Summers-Newton beat five-time Paralympic champion Ellie Simmonds to gold at the European Para-Swimming Championships - and did it while doing her GCSEs.
Prior to that, Simmonds had been unbeaten in the SM6 200m individual medley since 2009.
Summers-Newton, who is only 16, has achondroplasia (dwarfism) and was inspired by watching Simmonds at London 2012.
She spent last year combining training with studying and the medley gold was one of two individual titles for her in Dublin - she also won 100m breaststroke gold.
The England netball team
For many British schoolgirls, netball will have been their first experience of team sport, so a lot of women have a fond sense of ownership of it.
So when the England netball team, coached by Tracey Neville, snatched Commonwealth gold against the mighty Australia, in Australia, we celebrated like we were a part of the team.
The public voted the victory as the 'Greatest Sporting Moment' of 2018 at BBC Sports Personality of the Year, beating some huge moments, including the England football team's World Cup penalty shootout win.
According to a YouGov report commissioned by England Netball, 130,700 women have started playing netball or playing more netball as a result of the Commonwealth Games.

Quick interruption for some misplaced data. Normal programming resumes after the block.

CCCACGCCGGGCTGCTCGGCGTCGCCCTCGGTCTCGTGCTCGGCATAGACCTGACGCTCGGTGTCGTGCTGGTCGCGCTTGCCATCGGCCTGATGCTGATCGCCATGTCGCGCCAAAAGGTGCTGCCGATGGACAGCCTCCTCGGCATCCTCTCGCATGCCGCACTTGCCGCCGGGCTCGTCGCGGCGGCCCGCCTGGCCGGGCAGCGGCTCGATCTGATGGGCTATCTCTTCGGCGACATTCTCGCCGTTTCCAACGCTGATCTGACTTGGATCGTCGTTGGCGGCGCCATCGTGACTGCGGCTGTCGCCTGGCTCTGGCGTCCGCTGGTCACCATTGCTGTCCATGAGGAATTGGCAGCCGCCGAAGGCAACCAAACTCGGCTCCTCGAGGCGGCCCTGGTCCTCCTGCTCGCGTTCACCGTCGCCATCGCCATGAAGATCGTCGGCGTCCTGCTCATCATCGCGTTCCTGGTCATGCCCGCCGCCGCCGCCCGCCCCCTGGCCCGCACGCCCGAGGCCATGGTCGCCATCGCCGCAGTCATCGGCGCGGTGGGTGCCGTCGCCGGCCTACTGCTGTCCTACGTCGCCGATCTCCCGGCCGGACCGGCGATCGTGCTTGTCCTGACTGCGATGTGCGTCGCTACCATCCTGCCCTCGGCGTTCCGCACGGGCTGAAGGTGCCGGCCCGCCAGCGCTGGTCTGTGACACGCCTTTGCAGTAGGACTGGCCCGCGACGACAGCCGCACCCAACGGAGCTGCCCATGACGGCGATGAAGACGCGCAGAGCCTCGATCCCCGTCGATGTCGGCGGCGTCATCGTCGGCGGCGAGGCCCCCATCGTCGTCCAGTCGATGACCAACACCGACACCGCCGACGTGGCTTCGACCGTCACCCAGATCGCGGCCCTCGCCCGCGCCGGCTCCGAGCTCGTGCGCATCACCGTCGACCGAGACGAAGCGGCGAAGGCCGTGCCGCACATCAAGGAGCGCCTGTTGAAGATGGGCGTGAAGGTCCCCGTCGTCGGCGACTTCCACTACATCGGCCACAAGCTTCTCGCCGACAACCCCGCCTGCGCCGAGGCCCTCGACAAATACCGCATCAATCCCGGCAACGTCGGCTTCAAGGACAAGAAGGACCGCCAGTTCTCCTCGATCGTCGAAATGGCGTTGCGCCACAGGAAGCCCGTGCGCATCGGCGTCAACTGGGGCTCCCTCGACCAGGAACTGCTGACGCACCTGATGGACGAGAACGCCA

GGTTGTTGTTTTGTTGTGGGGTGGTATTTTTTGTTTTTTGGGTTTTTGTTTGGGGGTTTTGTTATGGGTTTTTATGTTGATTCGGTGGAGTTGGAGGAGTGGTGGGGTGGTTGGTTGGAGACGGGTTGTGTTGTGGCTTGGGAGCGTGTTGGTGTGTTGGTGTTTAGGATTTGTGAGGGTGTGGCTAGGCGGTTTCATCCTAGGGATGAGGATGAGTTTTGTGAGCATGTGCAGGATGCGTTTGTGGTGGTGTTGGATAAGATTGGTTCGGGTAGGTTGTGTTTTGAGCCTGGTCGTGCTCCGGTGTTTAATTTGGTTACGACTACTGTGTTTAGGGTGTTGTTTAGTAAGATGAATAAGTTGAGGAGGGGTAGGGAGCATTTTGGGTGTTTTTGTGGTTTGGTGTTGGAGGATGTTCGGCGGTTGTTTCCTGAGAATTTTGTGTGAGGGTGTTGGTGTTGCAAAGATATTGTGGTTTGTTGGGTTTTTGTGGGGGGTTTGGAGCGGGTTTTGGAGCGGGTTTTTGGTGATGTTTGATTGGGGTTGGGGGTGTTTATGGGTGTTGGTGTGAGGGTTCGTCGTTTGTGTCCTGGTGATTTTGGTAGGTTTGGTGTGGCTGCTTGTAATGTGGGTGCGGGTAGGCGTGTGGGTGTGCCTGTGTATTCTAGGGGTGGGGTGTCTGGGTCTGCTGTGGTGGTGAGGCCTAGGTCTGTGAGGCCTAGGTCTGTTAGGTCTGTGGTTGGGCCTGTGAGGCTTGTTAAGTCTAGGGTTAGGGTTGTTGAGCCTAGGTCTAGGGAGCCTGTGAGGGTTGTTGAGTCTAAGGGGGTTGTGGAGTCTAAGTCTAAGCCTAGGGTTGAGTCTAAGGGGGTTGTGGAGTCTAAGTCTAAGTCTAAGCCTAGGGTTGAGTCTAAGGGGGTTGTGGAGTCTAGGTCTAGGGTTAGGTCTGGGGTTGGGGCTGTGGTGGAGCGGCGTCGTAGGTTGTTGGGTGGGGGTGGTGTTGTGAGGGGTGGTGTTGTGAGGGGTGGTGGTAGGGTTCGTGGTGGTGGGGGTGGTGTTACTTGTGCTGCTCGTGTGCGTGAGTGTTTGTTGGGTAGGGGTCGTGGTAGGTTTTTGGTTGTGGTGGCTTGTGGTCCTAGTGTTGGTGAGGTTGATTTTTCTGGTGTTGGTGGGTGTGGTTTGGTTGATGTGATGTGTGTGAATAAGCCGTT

And that trend could increase, with Liverpool hosting the World Cup in July.
There are few more thrilling sights in athletics than Laura Muir hitting the accelerator and storming clear of a world-class field.
The Scot looked unbeatable at the recent European Indoor Championships, taking gold in the 1500m and 3,000m, two years after doing likewise in Belgrade.
Steve Cram, who commentated on her races in Glasgow, regards her as "one of the best indoor runners ever".
But her talents do not only lie indoors - in 2018 she also clinched two Diamond League titles and an outdoor European Championship gold.
Oh, and when she didn't have her spikes on, she became a fully qualified vet.
Double Olympic 1500m gold medallist Sebastian Coe believes there is "absolutely no question" she can win Olympic gold at Tokyo 2020. No pressure.
Former Arsenal and England right-back Alex Scott has made the transition from footballer to pundit look easy.
She made history by becoming the first female pundit in a BBC World Cup team - in Russia last year - and was aware her performance could have a wider impact on women in football.
"There's a responsibility of inspiring the next generation of females watching me," she said.
"Not everyone's going to make it as an elite footballer but this shows young girls at home there are other avenues."
She was a hit with viewers and critics, and was nominated for a prestigious Sports Journalism Award.